Spotlight on Dave Warnacut

As a result of the growing dissatisfaction with the major parties, passionate Americans all across the country are stepping up to run for office as an independent. Among these independent candidates is Dave Warnacut.

Dave Warnacut is running for congress as an independent in Wisconsin's 5th district. He is a Marine Corps and Iraq War veteran, and has a bachelor's degree in Criminology and Law Studies from Marquette University and a master's degree in Applied Intelligence from Mercyhurst University. He has worked for the company Dräger for the past 8 years, including 4 years at the global headquarters in Germany.

What’s the best part of being an independent candidate?

The best part of being an independent candidate is that I can represent all of my constituents, not just those who belong to my party. The pressure to vote according to a party platform is much less, so I can do not only what I think is best, but I can cast votes to make sure all of my constituents feel represented.

What are the core principle(s) you use as an independent?

My core principles are the core ideals our nation has traditionally strived to achieve, including liberty, equality, rights and justice, and opportunity, as well as transparency and ethics. I believe that we are all entitled to equal treatment before the law and by our government. We are entitled to our unalienable rights, and these rights must be protected. Everyone should have the opportunity to achieve his or her own American dream and be able to improve his or her own status or place in life. I believe we need to hold our elected officials to the highest ethical standards, and we need as much transparency as possible to ensure that this is the case.

Why do you think we need to elect more centrist independents today?

I think we need to elect more centrist independents because it will make it easier for us as a nation to make lasting progress. In today’s political climate, the party in power tries to impose its will over the objections of the other party, which is united in opposition. As a result we see very little progress, especially when one party does not control the whole government. That which does get accomplished, is promptly undone when the other party eventually attains a position of power. With more centrist independents in elected office, it will be easier to create legislation with input from both sides, creating solutions with buy-in from all, so we can move forward and make progress, rather than constantly going back and forth.

Why did you decide to run for office?

I decided to run for office because I have had an interest in history and politics for a long time now, and became very disturbed by the current state of divisiveness in our country. The seed of returning to public service was planted while reading the Federalist Papers, and with the encouragement of friends and family, I decided to take on the challenge of making changes on Capitol Hill and to challenge the status quo.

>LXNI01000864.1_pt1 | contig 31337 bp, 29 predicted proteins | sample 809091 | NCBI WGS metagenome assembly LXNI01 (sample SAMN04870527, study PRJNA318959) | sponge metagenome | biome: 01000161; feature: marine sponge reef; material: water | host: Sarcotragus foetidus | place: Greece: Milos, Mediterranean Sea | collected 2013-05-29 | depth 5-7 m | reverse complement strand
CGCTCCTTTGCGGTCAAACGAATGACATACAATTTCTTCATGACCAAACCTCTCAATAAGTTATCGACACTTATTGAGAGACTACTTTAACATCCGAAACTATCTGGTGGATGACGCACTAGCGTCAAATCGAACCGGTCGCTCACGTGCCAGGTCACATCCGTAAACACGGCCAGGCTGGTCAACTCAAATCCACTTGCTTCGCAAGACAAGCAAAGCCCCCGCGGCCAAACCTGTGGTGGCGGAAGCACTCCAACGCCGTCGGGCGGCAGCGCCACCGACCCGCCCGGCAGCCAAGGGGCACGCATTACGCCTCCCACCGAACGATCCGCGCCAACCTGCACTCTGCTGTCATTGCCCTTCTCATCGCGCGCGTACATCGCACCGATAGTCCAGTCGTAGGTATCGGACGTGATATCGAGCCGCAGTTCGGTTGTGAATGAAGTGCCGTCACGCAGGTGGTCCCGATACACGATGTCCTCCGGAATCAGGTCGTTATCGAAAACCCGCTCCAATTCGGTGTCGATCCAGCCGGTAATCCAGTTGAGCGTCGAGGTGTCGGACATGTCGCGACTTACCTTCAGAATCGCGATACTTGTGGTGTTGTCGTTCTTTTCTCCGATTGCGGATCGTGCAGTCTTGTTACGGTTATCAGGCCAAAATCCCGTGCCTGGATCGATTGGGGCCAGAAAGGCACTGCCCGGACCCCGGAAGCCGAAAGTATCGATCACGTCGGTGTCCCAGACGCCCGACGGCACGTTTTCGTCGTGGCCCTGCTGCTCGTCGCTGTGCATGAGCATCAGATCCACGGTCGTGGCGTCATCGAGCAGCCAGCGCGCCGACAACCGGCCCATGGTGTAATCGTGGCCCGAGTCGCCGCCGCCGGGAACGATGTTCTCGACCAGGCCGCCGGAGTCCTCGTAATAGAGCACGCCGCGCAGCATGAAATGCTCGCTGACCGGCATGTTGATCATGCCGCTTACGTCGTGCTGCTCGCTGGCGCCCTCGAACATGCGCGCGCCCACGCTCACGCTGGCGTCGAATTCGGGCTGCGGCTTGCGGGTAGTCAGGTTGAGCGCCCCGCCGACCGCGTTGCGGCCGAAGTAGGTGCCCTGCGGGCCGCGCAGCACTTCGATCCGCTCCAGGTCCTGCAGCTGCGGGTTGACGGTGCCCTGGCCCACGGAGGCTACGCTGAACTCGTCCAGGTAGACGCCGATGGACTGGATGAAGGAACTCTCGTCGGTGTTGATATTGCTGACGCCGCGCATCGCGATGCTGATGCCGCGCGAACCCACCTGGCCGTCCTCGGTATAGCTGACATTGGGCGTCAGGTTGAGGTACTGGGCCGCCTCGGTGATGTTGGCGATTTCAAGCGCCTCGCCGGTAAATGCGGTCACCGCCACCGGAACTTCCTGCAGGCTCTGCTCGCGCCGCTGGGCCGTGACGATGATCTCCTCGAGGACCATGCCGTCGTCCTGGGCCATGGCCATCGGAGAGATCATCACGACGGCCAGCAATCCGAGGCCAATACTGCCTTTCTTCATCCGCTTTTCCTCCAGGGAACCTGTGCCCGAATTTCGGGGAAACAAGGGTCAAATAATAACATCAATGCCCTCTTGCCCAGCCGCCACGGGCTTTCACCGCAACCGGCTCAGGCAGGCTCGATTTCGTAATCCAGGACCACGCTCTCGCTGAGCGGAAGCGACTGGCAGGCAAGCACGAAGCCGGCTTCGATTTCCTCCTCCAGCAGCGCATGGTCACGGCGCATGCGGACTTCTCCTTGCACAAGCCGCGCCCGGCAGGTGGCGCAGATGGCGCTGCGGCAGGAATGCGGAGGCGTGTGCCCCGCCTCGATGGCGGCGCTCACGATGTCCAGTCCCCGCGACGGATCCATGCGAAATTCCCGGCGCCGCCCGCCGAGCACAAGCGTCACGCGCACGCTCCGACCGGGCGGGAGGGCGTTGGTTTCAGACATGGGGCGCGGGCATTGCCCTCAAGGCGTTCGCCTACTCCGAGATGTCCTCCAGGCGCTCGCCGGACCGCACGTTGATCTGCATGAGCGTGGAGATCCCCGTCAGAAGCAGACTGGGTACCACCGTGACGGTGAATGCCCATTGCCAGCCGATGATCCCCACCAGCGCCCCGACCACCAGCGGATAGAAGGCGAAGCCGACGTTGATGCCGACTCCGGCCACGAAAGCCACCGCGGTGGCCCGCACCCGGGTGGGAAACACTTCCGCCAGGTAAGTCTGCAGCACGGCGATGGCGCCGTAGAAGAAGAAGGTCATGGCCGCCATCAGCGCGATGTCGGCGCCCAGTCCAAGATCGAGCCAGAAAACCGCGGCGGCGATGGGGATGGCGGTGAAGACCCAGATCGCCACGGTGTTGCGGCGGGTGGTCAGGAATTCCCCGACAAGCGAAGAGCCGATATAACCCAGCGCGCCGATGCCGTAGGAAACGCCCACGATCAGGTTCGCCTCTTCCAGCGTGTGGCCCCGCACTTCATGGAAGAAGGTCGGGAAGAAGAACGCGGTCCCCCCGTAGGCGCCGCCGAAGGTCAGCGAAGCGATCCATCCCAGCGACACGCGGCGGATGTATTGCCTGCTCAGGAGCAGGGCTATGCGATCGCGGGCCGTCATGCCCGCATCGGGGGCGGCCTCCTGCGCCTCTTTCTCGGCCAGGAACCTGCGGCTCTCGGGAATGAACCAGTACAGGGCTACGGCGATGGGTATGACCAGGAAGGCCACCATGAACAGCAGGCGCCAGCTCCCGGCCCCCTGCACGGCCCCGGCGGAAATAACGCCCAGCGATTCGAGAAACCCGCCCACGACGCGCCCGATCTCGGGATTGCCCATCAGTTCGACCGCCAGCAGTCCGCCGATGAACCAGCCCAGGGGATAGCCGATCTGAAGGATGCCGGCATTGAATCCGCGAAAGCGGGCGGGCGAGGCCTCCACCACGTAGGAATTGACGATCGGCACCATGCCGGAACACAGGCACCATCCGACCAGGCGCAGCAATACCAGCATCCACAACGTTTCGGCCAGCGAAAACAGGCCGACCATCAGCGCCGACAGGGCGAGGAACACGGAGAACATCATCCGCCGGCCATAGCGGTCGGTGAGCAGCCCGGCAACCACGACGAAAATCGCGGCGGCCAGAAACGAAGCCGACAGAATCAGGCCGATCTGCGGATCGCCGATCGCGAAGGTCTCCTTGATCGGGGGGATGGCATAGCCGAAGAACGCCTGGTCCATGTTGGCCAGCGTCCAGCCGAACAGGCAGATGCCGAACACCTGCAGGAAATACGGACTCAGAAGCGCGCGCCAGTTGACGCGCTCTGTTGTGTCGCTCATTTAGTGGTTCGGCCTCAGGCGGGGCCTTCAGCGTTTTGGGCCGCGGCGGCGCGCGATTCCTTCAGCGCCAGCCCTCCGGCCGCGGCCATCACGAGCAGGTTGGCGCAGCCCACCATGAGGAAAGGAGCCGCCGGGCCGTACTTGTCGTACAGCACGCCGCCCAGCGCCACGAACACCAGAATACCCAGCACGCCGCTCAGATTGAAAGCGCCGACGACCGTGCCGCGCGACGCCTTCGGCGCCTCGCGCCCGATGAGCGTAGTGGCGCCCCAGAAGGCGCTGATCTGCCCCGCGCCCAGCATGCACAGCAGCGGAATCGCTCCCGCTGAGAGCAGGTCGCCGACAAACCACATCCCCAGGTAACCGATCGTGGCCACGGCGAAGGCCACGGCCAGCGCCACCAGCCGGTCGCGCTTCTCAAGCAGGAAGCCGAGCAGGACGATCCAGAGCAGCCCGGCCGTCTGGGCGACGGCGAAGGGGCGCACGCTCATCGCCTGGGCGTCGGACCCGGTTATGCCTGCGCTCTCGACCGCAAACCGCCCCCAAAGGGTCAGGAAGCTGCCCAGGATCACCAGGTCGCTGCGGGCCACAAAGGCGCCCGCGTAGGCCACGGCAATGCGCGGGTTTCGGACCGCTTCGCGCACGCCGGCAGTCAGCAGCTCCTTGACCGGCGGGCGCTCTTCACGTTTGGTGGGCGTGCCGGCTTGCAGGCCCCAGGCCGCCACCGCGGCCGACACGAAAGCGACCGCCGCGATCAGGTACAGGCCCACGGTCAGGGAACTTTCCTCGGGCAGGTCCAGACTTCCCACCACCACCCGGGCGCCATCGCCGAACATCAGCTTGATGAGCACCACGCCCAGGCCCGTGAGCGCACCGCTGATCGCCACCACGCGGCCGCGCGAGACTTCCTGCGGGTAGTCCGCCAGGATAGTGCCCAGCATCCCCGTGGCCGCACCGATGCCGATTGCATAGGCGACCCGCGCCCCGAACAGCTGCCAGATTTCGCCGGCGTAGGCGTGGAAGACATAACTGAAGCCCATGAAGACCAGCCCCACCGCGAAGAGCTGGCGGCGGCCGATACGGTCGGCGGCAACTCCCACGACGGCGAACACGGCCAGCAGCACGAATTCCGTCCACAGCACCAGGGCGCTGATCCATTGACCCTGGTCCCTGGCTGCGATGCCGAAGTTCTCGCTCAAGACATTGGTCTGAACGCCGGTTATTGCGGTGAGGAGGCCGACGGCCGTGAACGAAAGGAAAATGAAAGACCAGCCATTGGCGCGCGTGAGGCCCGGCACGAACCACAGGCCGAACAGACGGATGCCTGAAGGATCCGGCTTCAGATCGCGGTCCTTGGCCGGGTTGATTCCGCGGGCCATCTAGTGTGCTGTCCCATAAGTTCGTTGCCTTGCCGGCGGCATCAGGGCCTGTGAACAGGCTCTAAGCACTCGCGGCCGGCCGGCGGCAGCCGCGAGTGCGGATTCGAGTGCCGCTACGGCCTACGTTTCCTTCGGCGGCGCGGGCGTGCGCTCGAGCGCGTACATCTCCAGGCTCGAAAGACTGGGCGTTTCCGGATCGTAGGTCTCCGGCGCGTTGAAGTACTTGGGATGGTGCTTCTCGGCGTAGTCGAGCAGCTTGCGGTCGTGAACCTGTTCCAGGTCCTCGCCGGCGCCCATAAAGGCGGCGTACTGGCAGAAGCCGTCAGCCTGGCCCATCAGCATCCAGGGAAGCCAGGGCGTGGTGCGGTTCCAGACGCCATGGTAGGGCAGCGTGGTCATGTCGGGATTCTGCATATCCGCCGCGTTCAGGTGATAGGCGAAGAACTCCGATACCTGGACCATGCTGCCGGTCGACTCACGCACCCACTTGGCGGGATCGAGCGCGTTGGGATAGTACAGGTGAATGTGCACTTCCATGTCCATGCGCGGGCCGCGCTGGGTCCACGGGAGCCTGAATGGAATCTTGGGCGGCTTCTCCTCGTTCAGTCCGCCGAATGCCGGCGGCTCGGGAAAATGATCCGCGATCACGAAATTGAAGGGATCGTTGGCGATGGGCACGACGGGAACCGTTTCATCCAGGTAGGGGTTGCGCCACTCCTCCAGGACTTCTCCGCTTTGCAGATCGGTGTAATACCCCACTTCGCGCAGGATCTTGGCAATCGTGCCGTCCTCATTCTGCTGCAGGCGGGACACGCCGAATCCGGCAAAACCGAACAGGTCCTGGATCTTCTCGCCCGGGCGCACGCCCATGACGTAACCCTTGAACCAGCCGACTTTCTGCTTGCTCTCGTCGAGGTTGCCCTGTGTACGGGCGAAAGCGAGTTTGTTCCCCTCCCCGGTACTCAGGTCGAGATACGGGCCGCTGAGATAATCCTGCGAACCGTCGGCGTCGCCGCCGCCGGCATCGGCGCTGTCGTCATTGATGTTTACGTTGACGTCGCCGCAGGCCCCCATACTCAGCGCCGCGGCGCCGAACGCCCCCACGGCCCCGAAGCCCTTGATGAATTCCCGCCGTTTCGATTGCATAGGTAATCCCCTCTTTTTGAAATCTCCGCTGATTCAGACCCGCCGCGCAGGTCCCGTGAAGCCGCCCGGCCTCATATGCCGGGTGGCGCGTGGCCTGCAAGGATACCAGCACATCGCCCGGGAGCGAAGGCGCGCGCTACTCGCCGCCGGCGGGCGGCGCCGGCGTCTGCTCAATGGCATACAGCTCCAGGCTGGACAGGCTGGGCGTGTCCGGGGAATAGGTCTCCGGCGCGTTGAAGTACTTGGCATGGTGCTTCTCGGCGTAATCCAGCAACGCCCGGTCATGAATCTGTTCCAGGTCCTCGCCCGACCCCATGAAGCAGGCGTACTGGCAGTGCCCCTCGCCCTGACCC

What is your favorite memory from your time as a public servant?

My favorite memory from my time as a public servant was from my time deployed in Iraq as an infantryman in the US Marine Corps. When Iraq had their first elections in January of 2005, our area wasn’t going to get to vote because it was considered to be too dangerous. We were able to secure the area enough for them to hold elections, and we had a very high voter turnout, despite the occasional rocket fired. Granting these people who had been oppressed for so long the right to vote, and then their willingness to risk death to do something that we in America often take for granted was a very moving experience for me.

What is the greatest threat facing the nation neither party is willing to address?

The greatest threat facing our nation that neither party is willing to address is our national debt. Our national debt is higher than our GDP. We pay hundreds of billions every year just in interest. The higher we let our national debt climb, the harder it will be to balance the budget, the more it will affect our economy, the more vulnerable we will be to foreign investors, and the harder it will be for us to find funding for things that come up in addition to our annual expenses, such as disaster relief, infrastructure projects, or to react to an economic downturn. Both parties want the other party to cut spending on their priorities, but aren’t willing to cut spending on their own priorities.


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